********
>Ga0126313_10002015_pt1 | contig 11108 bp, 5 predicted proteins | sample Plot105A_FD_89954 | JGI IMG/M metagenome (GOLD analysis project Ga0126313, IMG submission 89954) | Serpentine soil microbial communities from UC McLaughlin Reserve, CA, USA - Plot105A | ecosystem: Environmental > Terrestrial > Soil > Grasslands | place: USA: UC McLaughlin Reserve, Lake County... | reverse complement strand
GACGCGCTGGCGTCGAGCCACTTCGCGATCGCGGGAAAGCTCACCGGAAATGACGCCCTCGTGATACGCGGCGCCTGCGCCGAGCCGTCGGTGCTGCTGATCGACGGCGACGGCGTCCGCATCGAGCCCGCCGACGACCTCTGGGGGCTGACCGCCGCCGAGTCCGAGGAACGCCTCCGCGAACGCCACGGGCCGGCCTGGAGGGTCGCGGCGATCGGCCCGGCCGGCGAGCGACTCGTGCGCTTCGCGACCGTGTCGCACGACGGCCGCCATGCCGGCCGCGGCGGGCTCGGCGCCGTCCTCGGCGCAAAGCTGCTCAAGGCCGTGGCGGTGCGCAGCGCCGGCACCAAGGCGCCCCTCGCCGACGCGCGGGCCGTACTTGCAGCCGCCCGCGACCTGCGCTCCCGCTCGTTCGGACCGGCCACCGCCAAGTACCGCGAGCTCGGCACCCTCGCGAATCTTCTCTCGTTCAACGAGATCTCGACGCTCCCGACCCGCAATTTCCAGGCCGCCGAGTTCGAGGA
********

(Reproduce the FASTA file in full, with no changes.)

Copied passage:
>Ga0126313_10002015_pt1 | contig 11108 bp, 5 predicted proteins | sample Plot105A_FD_89954 | JGI IMG/M metagenome (GOLD analysis project Ga0126313, IMG submission 89954) | Serpentine soil microbial communities from UC McLaughlin Reserve, CA, USA - Plot105A | ecosystem: Environmental > Terrestrial > Soil > Grasslands | place: USA: UC McLaughlin Reserve, Lake County... | reverse complement strand
GACGCGCTGGCGTCGAGCCACTTCGCGATCGCGGGAAAGCTCACCGGAAATGACGCCCTCGTGATACGCGGCGCCTGCGCCGAGCCGTCGGTGCTGCTGATCGACGGCGACGGCGTCCGCATCGAGCCCGCCGACGACCTCTGGGGGCTGACCGCCGCCGAGTCCGAGGAACGCCTCCGCGAACGCCACGGGCCGGCCTGGAGGGTCGCGGCGATCGGCCCGGCCGGCGAGCGACTCGTGCGCTTCGCGACCGTGTCGCACGACGGCCGCCATGCCGGCCGCGGCGGGCTCGGCGCCGTCCTCGGCGCAAAGCTGCTCAAGGCCGTGGCGGTGCGCAGCGCCGGCACCAAGGCGCCCCTCGCCGACGCGCGGGCCGTACTTGCAGCCGCCCGCGACCTGCGCTCCCGCTCGTTCGGACCGGCCACCGCCAAGTACCGCGAGCTCGGCACCCTCGCGAATCTTCTCTCGTTCAACGAGATCTCGACGCTCCCGACCCGCAATTTCCAGGCCGCCGAGTTCGAGGA